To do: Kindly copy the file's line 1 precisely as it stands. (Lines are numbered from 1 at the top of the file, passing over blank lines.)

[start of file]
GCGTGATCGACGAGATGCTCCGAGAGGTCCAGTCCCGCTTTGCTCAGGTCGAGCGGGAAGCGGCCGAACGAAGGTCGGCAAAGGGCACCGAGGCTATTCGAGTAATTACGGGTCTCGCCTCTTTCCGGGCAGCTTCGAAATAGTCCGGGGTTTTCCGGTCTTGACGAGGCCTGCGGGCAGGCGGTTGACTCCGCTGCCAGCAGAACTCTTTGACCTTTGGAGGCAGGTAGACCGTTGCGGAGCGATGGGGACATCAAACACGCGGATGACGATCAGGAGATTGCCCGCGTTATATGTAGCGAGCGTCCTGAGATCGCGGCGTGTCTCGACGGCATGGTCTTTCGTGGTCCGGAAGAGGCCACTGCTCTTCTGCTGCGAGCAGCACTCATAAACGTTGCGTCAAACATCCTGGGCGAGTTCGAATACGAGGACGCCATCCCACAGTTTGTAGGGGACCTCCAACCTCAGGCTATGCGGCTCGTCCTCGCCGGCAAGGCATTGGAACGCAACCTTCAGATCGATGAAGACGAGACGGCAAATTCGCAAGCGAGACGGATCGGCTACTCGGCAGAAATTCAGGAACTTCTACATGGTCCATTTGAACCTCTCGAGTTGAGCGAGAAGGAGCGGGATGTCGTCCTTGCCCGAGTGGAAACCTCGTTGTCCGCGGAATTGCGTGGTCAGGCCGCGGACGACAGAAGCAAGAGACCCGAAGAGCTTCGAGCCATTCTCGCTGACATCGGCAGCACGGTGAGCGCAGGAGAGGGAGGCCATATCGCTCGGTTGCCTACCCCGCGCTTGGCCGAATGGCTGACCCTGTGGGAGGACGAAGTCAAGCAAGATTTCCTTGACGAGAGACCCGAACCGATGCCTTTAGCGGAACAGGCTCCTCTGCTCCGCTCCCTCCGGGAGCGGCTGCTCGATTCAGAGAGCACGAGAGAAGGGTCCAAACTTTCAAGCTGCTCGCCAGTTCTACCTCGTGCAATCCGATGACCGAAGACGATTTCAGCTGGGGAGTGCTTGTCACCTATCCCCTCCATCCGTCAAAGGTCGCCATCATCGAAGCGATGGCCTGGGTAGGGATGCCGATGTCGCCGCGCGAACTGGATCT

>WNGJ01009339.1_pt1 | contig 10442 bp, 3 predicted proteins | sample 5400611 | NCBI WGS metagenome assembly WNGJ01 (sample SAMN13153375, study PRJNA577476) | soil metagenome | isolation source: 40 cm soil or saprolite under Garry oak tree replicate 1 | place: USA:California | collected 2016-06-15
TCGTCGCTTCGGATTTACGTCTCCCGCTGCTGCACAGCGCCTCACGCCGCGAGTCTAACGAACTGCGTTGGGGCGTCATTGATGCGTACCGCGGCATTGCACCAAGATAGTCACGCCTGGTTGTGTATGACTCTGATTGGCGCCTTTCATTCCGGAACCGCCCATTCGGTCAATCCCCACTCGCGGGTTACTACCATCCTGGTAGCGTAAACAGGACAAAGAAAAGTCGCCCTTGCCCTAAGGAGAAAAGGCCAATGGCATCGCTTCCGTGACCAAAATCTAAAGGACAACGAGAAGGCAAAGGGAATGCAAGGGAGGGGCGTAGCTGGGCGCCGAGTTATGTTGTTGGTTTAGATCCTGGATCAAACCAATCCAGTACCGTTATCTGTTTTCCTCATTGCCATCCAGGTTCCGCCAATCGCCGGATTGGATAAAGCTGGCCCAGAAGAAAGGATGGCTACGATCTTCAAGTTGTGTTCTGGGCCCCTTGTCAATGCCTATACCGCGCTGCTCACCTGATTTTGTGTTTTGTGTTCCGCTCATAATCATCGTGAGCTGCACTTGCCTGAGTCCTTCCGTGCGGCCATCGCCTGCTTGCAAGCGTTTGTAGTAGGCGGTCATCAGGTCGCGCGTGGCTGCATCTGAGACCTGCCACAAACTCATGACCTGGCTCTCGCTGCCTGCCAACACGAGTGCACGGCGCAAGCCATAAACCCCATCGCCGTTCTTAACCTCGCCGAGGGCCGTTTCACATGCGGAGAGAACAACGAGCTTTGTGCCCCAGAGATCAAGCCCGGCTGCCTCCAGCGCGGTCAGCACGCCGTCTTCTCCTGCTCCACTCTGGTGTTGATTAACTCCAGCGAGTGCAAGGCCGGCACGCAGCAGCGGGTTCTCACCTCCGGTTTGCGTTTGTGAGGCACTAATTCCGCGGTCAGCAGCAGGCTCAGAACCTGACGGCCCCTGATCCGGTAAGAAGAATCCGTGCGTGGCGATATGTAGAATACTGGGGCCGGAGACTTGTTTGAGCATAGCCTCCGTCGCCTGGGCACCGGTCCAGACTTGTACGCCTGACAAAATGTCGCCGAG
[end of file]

GCGTGATCGACGAGATGCTCCGAGAGGTCCAGTCCCGCTTTGCTCAGGTCGAGCGGGAAGCGGCCGAACGAAGGTCGGCAAAGGGCACCGAGGCTATTCGAGTAATTACGGGTCTCGCCTCTTTCCGGGCAGCTTCGAAATAGTCCGGGGTTTTCCGGTCTTGACGAGGCCTGCGGGCAGGCGGTTGACTCCGCTGCCAGCAGAACTCTTTGACCTTTGGAGGCAGGTAGACCGTTGCGGAGCGATGGGGACATCAAACACGCGGATGACGATCAGGAGATTGCCCGCGTTATATGTAGCGAGCGTCCTGAGATCGCGGCGTGTCTCGACGGCATGGTCTTTCGTGGTCCGGAAGAGGCCACTGCTCTTCTGCTGCGAGCAGCACTCATAAACGTTGCGTCAAACATCCTGGGCGAGTTCGAATACGAGGACGCCATCCCACAGTTTGTAGGGGACCTCCAACCTCAGGCTATGCGGCTCGTCCTCGCCGGCAAGGCATTGGAACGCAACCTTCAGATCGATGAAGACGAGACGGCAAATTCGCAAGCGAGACGGATCGGCTACTCGGCAGAAATTCAGGAACTTCTACATGGTCCATTTGAACCTCTCGAGTTGAGCGAGAAGGAGCGGGATGTCGTCCTTGCCCGAGTGGAAACCTCGTTGTCCGCGGAATTGCGTGGTCAGGCCGCGGACGACAGAAGCAAGAGACCCGAAGAGCTTCGAGCCATTCTCGCTGACATCGGCAGCACGGTGAGCGCAGGAGAGGGAGGCCATATCGCTCGGTTGCCTACCCCGCGCTTGGCCGAATGGCTGACCCTGTGGGAGGACGAAGTCAAGCAAGATTTCCTTGACGAGAGACCCGAACCGATGCCTTTAGCGGAACAGGCTCCTCTGCTCCGCTCCCTCCGGGAGCGGCTGCTCGATTCAGAGAGCACGAGAGAAGGGTCCAAACTTTCAAGCTGCTCGCCAGTTCTACCTCGTGCAATCCGATGACCGAAGACGATTTCAGCTGGGGAGTGCTTGTCACCTATCCCCTCCATCCGTCAAAGGTCGCCATCATCGAAGCGATGGCCTGGGTAGGGATGCCGATGTCGCCGCGCGAACTGGATCT